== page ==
UN mission in Nepal extended for another 4 months

21:51, September 16, 2010      

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After a prolonged controversy about United Nations Mission in Nepal (UNMIN), the UN Security Council has extended the mandate of its mission in Nepal by four months at the time when its tenure was about to expire on Thursday.

The Security Council meeting held on Wednesday decided to renew the UNMIN's mandate term for the last time by four months as per the request of the Nepali government and former rebel Unified Communist Party of Nepal (Maoist) (UCPN-M).

"Taking note of the letters to the Secretary-General from the caretaker Government of Nepal and the UCPN-M, which request a final extension of the mandate of UNMIN until Jan. 15, 2011, the Security Council decides to renew the mandate of UNMIN as established under Resolution 1740 (2007) until Jan. 15, 2011, taking into account the completion of some elements of the mandate and the ongoing work on the monitoring of the management of arms and armed personnel," said the release issued by UNMIN in its official website.

The Security Council has also decided to terminate its mission in Nepal by Jan. 15, 2011. It has also called upon all parties to take full advantage of the expertise and readiness of UNMIN within its mandate to support the peace process to facilitate the completion its mandate.

It even called upon the Nepali government and former rebel UCPN- M to implement the four-points agreement reached on Sept. 13 as well as a timetable action plan with clear benchmarks for the integration and rehabilitation of UCPN-M combatants.

The release further said that the resolution further called upon all political parties in Nepal to expedite the peace process, and to work together in a spirit of cooperation, consensus and compromise in order to continue the transition to a durable long- term solution to enable the country to move to a peaceful, democratic and more prosperous future

Earlier, the Nepali government and the former rebel UCPN-M have agreed to extend the tenure of UNMIN and its mandate in Nepal for four months.

The caretaker government of Nepal on Tuesday requested the United Nations Security Council to extend the term of UNMIN by four more months with a mandate to focus on monitoring of UCPN-M combatants, cantonments and arms.

The government and UCPN-M signed four-point agreement on Monday and cited that both have agreed on four-points in order to take the peace process to a logical conclusion.

The government and UCPN-M agreed on to bring the UCPN-M combatants under the Special Committee without delay and share all details about the UCPN-M combatants with the Committee. They also agreed to take up the remaining tasks of the peace process from Sept. 17 and complete them by Jan. 14, 2011.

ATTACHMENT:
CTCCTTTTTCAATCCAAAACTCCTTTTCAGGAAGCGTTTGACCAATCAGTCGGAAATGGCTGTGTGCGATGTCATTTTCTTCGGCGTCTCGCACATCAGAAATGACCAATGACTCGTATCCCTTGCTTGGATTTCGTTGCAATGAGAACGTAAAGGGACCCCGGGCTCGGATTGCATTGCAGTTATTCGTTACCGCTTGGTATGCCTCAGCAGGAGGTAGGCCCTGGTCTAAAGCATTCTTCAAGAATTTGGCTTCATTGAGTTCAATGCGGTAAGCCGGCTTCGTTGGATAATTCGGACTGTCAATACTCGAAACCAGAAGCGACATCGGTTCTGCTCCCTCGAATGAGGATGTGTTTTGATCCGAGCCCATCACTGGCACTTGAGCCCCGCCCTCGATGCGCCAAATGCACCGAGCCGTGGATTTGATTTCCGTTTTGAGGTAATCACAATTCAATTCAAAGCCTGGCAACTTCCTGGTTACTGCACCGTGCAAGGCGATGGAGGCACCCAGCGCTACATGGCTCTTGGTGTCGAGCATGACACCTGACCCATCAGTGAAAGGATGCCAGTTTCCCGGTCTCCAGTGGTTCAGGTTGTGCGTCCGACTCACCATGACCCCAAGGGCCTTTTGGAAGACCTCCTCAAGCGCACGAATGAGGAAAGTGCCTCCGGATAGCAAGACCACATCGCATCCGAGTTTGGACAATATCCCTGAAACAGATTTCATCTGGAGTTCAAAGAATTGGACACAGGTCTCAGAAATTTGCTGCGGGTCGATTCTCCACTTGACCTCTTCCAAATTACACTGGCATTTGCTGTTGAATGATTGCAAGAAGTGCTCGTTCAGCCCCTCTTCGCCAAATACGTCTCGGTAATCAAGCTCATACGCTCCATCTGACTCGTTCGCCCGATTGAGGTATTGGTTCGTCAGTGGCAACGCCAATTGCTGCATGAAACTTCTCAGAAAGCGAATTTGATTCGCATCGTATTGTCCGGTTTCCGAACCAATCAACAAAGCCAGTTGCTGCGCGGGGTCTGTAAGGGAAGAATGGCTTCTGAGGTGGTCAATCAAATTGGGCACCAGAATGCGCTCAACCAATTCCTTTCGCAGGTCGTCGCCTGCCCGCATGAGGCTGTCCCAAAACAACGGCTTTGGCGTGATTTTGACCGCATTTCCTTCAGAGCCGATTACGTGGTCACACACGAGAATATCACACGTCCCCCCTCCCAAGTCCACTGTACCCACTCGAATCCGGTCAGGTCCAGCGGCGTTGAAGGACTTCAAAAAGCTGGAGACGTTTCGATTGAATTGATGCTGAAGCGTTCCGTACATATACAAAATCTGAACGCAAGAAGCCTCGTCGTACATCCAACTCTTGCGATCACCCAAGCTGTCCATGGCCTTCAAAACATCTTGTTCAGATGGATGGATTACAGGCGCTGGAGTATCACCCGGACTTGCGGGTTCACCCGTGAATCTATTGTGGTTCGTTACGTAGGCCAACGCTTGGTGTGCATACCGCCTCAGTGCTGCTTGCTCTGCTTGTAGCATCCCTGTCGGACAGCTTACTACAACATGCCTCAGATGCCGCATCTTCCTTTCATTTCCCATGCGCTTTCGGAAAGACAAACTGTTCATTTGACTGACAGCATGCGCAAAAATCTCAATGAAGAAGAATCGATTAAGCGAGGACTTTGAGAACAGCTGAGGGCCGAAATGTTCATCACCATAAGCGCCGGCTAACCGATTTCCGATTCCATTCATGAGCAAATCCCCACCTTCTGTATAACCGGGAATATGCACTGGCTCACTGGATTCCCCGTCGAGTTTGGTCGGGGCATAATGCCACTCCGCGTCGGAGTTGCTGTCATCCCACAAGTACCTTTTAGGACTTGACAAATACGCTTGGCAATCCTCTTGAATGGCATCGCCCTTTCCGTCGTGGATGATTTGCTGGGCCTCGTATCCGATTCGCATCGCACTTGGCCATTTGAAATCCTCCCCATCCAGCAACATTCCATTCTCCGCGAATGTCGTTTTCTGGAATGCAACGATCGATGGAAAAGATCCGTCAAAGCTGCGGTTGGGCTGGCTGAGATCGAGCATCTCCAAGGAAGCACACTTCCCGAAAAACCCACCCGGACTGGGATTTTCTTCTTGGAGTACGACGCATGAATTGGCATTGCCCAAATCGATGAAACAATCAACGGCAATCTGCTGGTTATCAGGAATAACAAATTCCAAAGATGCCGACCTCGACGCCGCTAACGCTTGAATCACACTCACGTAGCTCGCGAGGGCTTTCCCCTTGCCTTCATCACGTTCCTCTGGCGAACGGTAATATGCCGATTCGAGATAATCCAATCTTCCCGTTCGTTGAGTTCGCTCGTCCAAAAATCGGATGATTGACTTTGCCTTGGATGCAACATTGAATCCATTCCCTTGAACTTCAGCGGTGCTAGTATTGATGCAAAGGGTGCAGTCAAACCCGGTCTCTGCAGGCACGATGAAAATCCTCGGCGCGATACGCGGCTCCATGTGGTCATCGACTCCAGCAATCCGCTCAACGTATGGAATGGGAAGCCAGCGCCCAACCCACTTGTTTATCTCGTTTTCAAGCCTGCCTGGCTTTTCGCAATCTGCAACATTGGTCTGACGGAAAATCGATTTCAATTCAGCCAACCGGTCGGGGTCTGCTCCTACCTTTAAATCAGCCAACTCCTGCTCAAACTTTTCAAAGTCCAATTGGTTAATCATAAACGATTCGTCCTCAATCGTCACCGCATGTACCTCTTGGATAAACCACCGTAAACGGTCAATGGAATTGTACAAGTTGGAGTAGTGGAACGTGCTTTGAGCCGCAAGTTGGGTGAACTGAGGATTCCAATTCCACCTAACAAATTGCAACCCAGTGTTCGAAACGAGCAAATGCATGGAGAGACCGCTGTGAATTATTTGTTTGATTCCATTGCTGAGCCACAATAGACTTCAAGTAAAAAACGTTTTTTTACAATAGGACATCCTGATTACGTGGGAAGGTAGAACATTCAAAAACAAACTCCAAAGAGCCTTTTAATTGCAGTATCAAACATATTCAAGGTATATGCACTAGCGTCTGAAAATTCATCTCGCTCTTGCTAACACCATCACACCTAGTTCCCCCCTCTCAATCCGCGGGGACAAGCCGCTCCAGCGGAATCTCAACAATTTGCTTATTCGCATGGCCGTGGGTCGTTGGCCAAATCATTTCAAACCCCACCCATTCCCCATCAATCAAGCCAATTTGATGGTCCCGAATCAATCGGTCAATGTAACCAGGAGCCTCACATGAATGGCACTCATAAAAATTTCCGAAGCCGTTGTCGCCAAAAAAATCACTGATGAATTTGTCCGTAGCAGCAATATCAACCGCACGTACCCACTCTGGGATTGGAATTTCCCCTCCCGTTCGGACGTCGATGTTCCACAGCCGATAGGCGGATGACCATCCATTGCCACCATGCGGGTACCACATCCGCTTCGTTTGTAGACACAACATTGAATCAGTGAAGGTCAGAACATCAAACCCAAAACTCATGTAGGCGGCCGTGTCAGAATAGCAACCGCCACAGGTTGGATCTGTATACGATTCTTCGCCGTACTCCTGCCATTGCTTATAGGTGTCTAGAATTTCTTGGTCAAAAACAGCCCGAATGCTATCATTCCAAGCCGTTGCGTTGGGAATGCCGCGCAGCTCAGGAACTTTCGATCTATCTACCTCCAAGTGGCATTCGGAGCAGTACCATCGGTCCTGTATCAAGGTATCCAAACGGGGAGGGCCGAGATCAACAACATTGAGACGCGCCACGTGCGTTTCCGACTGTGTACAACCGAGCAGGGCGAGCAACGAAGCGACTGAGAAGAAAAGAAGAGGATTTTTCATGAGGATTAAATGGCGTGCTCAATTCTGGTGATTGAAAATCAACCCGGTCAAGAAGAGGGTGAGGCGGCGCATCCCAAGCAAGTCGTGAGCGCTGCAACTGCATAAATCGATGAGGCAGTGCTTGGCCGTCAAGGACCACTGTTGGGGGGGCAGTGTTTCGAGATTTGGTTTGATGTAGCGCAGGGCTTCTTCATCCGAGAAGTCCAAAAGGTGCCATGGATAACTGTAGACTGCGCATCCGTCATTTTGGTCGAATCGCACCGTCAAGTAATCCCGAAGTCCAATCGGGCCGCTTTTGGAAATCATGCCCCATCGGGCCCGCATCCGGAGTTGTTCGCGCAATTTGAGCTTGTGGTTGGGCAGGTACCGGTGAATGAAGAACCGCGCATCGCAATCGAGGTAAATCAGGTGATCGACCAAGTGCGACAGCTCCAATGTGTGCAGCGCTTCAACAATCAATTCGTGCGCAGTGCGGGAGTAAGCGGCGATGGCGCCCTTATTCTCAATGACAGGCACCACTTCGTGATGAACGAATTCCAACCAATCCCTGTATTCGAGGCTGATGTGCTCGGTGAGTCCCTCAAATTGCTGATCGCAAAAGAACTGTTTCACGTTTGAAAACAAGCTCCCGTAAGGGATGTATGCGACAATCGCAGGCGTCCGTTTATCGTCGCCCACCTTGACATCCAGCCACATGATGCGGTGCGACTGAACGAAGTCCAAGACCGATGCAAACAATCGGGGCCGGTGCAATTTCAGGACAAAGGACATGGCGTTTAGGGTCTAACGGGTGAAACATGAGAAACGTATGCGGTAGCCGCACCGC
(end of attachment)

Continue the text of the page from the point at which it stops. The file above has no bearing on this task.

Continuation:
The deal helped the government to send a joint letter to the United Nations Security Council requesting the term extension. This will be UNMIN's seventh extension since it was established in January 2007. The agreement also states that this is UNMIN's last extension.

However, analysts and experts have doubted on the "four-point" deal between government and the former rebel UCPN-M and completion of peace process within stipulated time referring to the current political stalemate in the country due to lack of consensus amid political parties.

The government and UCPN-M sent their letters on the UNMIN mission separately to the United Nations Security Council.

In it letter sent to the UN Security Council on Sept. 7, the Nepali government requested a four-month extension and asked that UNMIN's mandate to focus itself "on the monitoring of management of UCPN-M combatants and their arms". It also mentioned that " being the national army, Nepal Army (NA) has been working under democratic control" which no longer need UNMIN's monitor.

In a separate letter to UN Security Council on Sept. 10, UCPN-M requested UNMIN's mandate in Nepal be extended for six-months under the same previous terms continuing monitoring of NA.

This not only revealed the fragile political scenario of Nepal but also exposed the weak procedure of peace process. As per local analysts, it is not sure whether these signed "four-points" will be implemented within the mentioned timeframe.

The UNMIN, a special political mission in support of the peace process in Nepal, was established by Security Council Resolution 1740 on Jan. 23, 2007 and is currently mandated to stay in Nepal till Sep. 15. The UNMIN has been monitoring both NA and former Maoist combatants and their arms.

Source: Xinhua


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